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Friday, August 1, 2014


Victoria here, following up on Kristine's take on London food...Bangers and Mash?  I think not! For Pub Food, I love Steak and Kidney Pie. Or Shepherd's Pie. Or a Ploughman's Lunch of cheddar cheese, bread and pickles...

A fancy Ploughman's Lunch

Just in time for our tour, British Heritage Magazine, the current issue, has a list of Ten Classic London Restaurants.  Yum.  Number One on their list would be Number One on mine too.

A rainy night at Rules, Maiden Lane

Rules is London's oldest restaurant and is one of those very special places to save for a splurge. The menu has many kinds of game fresh from  the country, as well as the traditional lamb and beef dishes.  The décor is definitely Olde English, and the service has been impeccable when I have had the privilege of eating there.

A glimpse of Rules interior
from their website, here

The article also mentions Simpsons-in-the-Strand, The Punjab, Rowley's, Porters, and The Criterion, below.

The Criterion

You might recognize it from one of the episodes of Downton Abbey last season.  It's been its opulent self since 1874, and certainly was one of the places the "bright young things" went, back in the day.  It's right on Piccadilly Circus, next to the Criterion Theater.  Ed and I dropped in for a drink before going to see a very funny play, The 39 Steps; the theatre, dating from the 1870's, is way below ground and was used by the BBC during World War II as a bomb-safe broadcasting venue. 

My photos only partially convey the sparkle and shimmer of the walls, ceiling, and furnishings.

For more information on the Criterion restaurant, click here and enjoy a gallery of photos too.
For more on the Criterion Theatre, click here. The 39 Steps is based on a 1935 Alfred Hitchcock movie, a thriller based on a John Buchan novel published in 1915.  However, this is a farcical version, based on split-second timing and very funny lines, and four brilliant actors,  as well as the excitement of the chase. 

As of this writing the play is still running.

The British Heritage article on classic London Restaurants (vol. 35, #4) also lists Rock and Sole Plaice, Langham's Brasserie, and the great seafood restaurant, Wiltons.  And one more that I love: The Albert in Victoria Street (as well it should be).

The Albert

It is a classic Victorian Pub (again, as it should be) and serves food in the Carvery and upstairs. The two pictures below are from a few years ago and show the interior before a recent re-do which highlights the 1860's look of the original, before it survived the Blitz and lots of neighborhood development plans.

We got a good laugh from the sign to which my buddy Richard points.  Indeed more seats!

We loved every minute and every morsel at The Albert.

I am eager to see the new furnishings, soon, I hope.  And while we are on the subject of restaurants, one of the funniest signs I saw was the one below, when we were exploring Windsor with our late great friend Hester Davenport. 

The Nell Gwynn Chinese Restaurant, Windsor

Kristine and I fell apart laughing at this. Wonder what the famous actress, courtesan, and special mistress of Charles II would think of this sign! At least they got the orange color right!!

Watch for more on food and restaurants, coming up when we tour England in September.

Wednesday, July 30, 2014


L’hôtel de Charost, the British Embassy in Paris, 
39  rue du Faubourg Saint-Honoré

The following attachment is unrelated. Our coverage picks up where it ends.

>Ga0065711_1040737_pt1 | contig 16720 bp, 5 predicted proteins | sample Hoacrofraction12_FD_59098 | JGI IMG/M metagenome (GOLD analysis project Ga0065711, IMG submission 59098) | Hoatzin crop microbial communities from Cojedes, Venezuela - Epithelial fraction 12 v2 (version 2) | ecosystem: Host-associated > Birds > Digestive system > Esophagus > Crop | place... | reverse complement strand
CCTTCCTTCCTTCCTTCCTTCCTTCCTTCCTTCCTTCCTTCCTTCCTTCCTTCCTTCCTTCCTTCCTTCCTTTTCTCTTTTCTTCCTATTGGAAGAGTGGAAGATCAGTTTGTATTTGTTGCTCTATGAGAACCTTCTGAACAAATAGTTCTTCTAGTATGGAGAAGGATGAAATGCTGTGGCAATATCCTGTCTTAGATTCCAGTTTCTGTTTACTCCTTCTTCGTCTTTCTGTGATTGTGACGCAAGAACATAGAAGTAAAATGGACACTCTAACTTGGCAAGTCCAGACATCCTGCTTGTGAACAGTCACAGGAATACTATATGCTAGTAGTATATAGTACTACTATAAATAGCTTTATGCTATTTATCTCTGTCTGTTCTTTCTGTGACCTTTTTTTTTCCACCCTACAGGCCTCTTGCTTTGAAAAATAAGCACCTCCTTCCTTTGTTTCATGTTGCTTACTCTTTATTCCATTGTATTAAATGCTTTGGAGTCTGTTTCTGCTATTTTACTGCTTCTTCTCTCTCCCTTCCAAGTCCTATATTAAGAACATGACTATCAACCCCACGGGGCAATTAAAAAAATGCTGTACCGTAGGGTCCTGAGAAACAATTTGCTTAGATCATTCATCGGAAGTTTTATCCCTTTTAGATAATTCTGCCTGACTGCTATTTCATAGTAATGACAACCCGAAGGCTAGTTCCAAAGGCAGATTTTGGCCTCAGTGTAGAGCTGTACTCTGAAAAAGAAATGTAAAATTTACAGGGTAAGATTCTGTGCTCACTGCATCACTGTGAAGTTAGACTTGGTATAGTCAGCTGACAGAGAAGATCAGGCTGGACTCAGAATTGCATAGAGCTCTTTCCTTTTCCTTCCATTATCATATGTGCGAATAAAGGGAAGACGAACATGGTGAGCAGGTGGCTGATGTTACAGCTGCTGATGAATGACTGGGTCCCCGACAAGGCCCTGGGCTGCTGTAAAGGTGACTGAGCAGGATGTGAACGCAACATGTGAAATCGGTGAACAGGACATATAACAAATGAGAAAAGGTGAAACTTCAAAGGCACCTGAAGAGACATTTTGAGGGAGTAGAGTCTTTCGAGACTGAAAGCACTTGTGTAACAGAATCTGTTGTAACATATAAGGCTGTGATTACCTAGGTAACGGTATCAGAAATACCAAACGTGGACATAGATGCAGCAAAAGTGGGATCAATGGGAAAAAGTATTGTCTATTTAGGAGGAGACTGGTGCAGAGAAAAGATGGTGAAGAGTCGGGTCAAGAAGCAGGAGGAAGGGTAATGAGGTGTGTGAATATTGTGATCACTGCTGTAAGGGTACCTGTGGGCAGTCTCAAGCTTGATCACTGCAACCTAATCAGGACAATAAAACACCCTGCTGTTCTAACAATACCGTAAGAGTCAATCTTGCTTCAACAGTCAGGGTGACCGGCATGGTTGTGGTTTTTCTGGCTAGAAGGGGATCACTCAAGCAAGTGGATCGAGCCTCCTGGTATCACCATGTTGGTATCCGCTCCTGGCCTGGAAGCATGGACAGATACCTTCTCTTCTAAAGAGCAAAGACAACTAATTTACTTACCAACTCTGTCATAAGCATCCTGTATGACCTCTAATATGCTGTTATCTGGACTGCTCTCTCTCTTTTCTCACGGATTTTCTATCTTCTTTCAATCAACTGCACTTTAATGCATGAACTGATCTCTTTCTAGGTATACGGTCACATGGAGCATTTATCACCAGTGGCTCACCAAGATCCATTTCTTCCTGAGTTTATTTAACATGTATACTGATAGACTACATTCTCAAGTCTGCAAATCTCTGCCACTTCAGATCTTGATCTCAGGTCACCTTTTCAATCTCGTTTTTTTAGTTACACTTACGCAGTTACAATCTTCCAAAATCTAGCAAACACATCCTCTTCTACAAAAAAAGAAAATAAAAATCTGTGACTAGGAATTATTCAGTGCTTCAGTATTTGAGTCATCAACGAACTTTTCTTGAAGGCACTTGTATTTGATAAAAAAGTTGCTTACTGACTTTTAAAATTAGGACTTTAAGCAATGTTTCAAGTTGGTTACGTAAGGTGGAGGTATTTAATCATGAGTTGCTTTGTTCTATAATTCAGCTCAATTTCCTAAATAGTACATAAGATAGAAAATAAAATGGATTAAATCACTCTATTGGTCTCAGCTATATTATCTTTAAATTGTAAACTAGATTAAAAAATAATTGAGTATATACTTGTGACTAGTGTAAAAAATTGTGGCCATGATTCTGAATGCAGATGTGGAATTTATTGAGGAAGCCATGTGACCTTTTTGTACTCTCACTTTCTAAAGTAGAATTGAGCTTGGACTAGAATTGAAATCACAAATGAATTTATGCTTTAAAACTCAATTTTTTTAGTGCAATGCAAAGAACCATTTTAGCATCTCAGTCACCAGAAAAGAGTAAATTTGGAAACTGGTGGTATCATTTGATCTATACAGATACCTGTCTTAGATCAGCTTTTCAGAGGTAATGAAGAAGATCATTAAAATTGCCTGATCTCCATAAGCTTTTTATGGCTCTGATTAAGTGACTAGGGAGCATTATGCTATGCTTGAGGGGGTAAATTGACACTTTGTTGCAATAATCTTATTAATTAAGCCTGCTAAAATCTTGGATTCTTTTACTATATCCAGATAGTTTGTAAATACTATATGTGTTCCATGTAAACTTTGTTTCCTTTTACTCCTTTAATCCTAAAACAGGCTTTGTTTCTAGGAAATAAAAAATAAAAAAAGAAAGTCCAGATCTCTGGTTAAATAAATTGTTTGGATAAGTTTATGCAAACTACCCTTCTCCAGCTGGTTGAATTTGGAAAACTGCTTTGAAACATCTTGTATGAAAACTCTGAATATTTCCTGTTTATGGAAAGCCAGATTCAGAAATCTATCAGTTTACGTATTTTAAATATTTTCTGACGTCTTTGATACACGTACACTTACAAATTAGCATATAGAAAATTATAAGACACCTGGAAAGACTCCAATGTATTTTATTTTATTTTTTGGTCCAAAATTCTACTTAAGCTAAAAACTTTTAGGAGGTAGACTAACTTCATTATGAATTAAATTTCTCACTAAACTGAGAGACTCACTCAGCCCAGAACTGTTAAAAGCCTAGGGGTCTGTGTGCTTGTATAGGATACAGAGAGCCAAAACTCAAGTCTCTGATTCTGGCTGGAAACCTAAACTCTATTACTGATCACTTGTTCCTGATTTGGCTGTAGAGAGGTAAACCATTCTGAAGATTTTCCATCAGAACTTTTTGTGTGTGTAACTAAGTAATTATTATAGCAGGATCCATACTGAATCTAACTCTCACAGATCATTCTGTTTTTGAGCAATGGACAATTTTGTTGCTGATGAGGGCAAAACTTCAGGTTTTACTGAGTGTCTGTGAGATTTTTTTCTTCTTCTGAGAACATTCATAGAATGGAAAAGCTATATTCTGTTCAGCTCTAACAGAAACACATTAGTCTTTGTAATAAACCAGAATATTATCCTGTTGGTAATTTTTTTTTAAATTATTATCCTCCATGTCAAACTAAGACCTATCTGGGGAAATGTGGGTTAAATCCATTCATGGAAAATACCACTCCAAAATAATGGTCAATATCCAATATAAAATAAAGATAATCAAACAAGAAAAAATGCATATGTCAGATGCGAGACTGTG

In August, 1814, after the first defeat of Napoleon and his exile to Elba, the Duke of Wellington purchased l’hôtel de Charost to be the British Embassy in Paris. Before that, representatives of the British crown had used various rented facilities.  This year, the Embassy celebrates 200 years at the site, scene of numerous receptions, dinners, and other official events through the years of peace and friendship between France and Great Britain.

Canova: Pauline Borghese, the Borghese Palace, Rome

The building was purchased from Napoleon's sister, Pauline Buonaparte Borghese, wife of Camillo Borghese, 6th Prince of Sulmona. A replica of the renowned sculpture stands in the British Embassy.  Pauline (1780-1825) was beautiful, charming, and unscrupulous.  She was first married to one of Napoleon's generals, and after his death, to Prince Borghese.  For more about Pauline, go to Elizabeth Kerri Mahon's blog here.

The Replica
Mr. Quintin Crawford, a British resident in Paris, assisted in the purchase, according to the 1983 book by Raymond A. Jones, The British Diplomatic Service 1815-1914. Crawford (1748-1814) was born in Scotland; he was a businessman, collector, author and translator.

This year the British Embassy in Paris is celebrating its purchase by the newly appointed Ambassador in 1814, the 1st Duke of Wellington.

Like so many Paris buildings, inside the rather forbidding street entrance (top picture) there is a lovely courtyard and the handsome formal entrance.

The Queen arrives on her recent State Visit to France

Interior Façade
The building was erected in 1722-25, designed by architect Antoine Mazin, (c1679-1725). The first owner was the duc de Charost.  In 1803, Pauline, the sister of Napoleon and later Princess Borghese, purchased the house.  She was known to hold popular salons, almost subsidiary courts, there.

Entrance Hall

The Queen signs in, 2014!

She is well guarded
The Bleu Salon

The Red Room
Note the portrait of the aged Duke of Wellington on the wall

Salon Pauline

A 2012 Reception at the Embassy

The Garden reaches almost to the Champs Élysées;
it is often the scene of receptions

The Queen among the roses

Two views of the Dining Salon, above and below.

Impressive chandeliers, above and below.

Happy 200th Birthday, British Embassy in Paris!
Well done, Ambassador Wellington.